People today are mad at many things. Maniac drivers, spaghetti sauce on a necktie, a shopping cart that doesn’t role straight…anger is a good thing if used constructively, focused on the source and devoted to removing the cause. I was looking at my Facepage the other day and noticed that a friend of mine had mentioned something about school in his status update, but he had left out the ‘h’ in school and had spelled it scool. This got me thinking. Do we really need the letter ‘h’ in our alphabet? It quite literally takes the cool out of school. Let’s throw the letter ‘h’ out of the alphabet.
The more I think about the letter ‘h’, the more steamed I’m getting. It’s such a superfluous letter. I did a quick search online and discovered that the English language contains about 600,000 words. I followed that search up with another search, asking Prof. Google to tell me how many words in the English language contain the letter ‘h’. The question turned Prof. G’s brain to spaghetti so I asked Prof. Crosby the same question. Crosby thought I wanted to play a puzzle game.
I said no thanks. Left with no answers I was forced to guess. I’m thinking out of the 600,000 words MAYBE there are 800 that contain the letter h (prove me wrong). Of those 800 words, we find a myriad of words like ‘school’, ‘whale’, ‘spaghetti’, ‘chlorine’ and ‘eschatology‘; words that don’t need that darn ‘h’ in there.
Think about it…how many times has the letter ‘h’ just thrown you off in terms of spelling something? Case in point is the word ‘school’. What the H is the letter ‘h’ doing in there anyway? wouldn’t it sound the same if the ‘h’ wasn’t in there? Okay get ready to freak out. Look what happens when I remove the ‘h’ from the word whale. The word whale becomes a word that sounds exactly the same: wale. Angry yet? Yeah, me too (I just picked something up and threw it across the room.). The same goes for the words scientists use to ponder things…the five inquisitives: who, what, where, when and how. Wo, wat, were, wen, and ow would work just as well I would think. Some of the words wouldn’t sound the same after the change but people would catch on soon enough.
The nae-sayer would retort, “What about the words that begin with the letter h?”. Okay, let’s take a look at those. ‘History’ would become istory. Not too hard to figure out. ‘Helium’ goes to elium…still no problem. If you told me, “Stop, Ammer time!” I’d know what you were talking about. In fact most of the words coming to my mind I see doing quite fine without the letter ‘h’. Some words like ‘hair’ becoming ‘air’ at first pose a slight problem but in those instances you just have to work off of context much like any other homonym (i.e. bear, left). Checkmate nae-sayer.
I know what your thinking, “What about the digraphs, ch, sh, th, ph, gh and rh sounds…we just can’t get rid of those.” Okay, first of all let’s take a look at ph. I say we force words with that ‘ph’ to man up and switch all of those to ‘f’. That’s right “atmosphere” I’m talkin’ to you…quit clowning and become atmosfere. Simple. Moving on to ‘gh’. Do I really have to go there? Yes. Okay, ‘gh’ is pointless and just becomes ‘g’. ‘Ghost’ becomes ‘gost’ and if the ‘gh’ in a word is just pretending to be an ‘f’ let’s make it BE an ‘f’. ‘Cough’, you get to be ‘couf’. “Paragraph” becomes ‘paragraf’ and people like it. ‘Rh’. ‘Rh’, are you kidding me? See figure 1. Let’s skip to the real problems: ch, sh, and th. I propose a simple solution…we add a diacritical mark to the english language to denote these unique sounds. The new diacritic could even look like an ‘h’…maybe an ‘h’ on it’s side. With the new diacritic in place we can keep the sounds and throw out the ridiculous letter h (see figure 2).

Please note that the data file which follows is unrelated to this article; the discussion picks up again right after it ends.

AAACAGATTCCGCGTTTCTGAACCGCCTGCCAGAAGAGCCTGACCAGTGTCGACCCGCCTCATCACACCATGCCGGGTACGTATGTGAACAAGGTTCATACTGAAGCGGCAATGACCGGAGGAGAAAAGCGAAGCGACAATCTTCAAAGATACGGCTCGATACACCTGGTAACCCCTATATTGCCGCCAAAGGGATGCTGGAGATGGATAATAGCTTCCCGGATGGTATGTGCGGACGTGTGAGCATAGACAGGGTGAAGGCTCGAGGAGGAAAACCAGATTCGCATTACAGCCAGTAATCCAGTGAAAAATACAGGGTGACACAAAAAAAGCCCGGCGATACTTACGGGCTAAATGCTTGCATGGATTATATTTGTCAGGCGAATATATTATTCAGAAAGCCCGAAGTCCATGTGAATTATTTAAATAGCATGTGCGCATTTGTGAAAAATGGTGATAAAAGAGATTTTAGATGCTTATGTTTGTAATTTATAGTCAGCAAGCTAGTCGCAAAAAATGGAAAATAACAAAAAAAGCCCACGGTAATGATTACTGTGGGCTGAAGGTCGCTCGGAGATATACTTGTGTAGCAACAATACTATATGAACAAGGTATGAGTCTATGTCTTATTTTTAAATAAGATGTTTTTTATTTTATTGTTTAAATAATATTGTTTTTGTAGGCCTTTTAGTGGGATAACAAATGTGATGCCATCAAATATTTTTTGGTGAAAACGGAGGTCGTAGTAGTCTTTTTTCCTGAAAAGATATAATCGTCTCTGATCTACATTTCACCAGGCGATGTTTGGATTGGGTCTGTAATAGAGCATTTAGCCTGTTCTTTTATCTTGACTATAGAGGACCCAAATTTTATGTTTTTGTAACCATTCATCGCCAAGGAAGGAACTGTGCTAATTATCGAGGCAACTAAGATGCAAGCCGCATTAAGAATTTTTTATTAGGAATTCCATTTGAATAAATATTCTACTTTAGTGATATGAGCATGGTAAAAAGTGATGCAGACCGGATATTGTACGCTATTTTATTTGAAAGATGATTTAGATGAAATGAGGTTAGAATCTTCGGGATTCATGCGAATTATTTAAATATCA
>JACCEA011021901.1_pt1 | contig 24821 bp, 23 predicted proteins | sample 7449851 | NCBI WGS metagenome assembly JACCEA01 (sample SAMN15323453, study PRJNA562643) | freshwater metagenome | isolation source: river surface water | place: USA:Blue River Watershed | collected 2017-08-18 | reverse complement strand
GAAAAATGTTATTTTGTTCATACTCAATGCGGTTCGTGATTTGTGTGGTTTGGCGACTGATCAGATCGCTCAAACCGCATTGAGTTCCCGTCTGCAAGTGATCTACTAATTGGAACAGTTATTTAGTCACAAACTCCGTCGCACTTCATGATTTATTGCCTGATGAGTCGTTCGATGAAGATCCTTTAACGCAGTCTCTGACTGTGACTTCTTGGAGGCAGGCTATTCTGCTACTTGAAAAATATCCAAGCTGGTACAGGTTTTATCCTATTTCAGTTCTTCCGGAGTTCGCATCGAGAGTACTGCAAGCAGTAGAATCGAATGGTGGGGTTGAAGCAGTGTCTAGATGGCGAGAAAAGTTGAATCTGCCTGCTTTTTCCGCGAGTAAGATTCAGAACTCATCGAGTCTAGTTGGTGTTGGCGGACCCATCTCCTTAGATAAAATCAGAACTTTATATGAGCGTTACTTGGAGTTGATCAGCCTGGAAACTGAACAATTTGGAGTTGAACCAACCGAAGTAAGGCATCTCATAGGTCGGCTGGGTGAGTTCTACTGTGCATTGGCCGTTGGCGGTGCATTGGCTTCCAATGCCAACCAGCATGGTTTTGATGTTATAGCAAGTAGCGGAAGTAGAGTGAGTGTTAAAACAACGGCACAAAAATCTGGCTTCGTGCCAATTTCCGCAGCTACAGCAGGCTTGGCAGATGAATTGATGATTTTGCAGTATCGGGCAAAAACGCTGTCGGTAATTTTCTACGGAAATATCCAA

At this point I’m guessing there are a few of you out there that might be writing me off as a loon (Yeah, I’m talking to you, Harold MachFrahmhursht.), and maybe I am. So, at this point you have a choice. You can either dismiss me and go about your h filled hectic, hell hole, horrible, hanus, hhh…hhh…hhhairball in your throat life, or you can turn around and say, “Ell no!”.
“But Chris, removing the ‘h’ from the English language would just be too much work.” To that I say, “This may just be the job creating, stimulus package our country needs.” I don’t know about your state, but the state I live in now has an unemployment rate above 9%. Books would have to be re-edited, keyboards would have to be redesigned, street signs would have to be reworked. Pretty much anything that has to do with the English language would have to be reworked. Think of all the new jobs this would create. Sure it’s a little daunting; but so was building the Golden Gate Bridge, putting a man on the moon, and converting to the metric system. We can do this!
Anger is a good thing if used constructively, focused on the source and devoted to removing the cause. I say we remove the letter ‘h’ from the alfabet. It’s been around for centuries. It ad a good run, but this is the 21st century. The time for superfluous time and energy wasting letters is so yesterday. Let’s step boldly into the future and say, “The letter ‘h’ is old, tired and needs to be done away with and we’re not taking this sitting down anymore…in fact we’re not taking this anymore period.” Let’s make this dream we’ve ad since grade scool become a reality. Just imagine, our children growing up in a world where they don’t ave to worry about the confusion the letter ‘h’ brings to the English language. Write your congressman. Let’s put the cool back in school.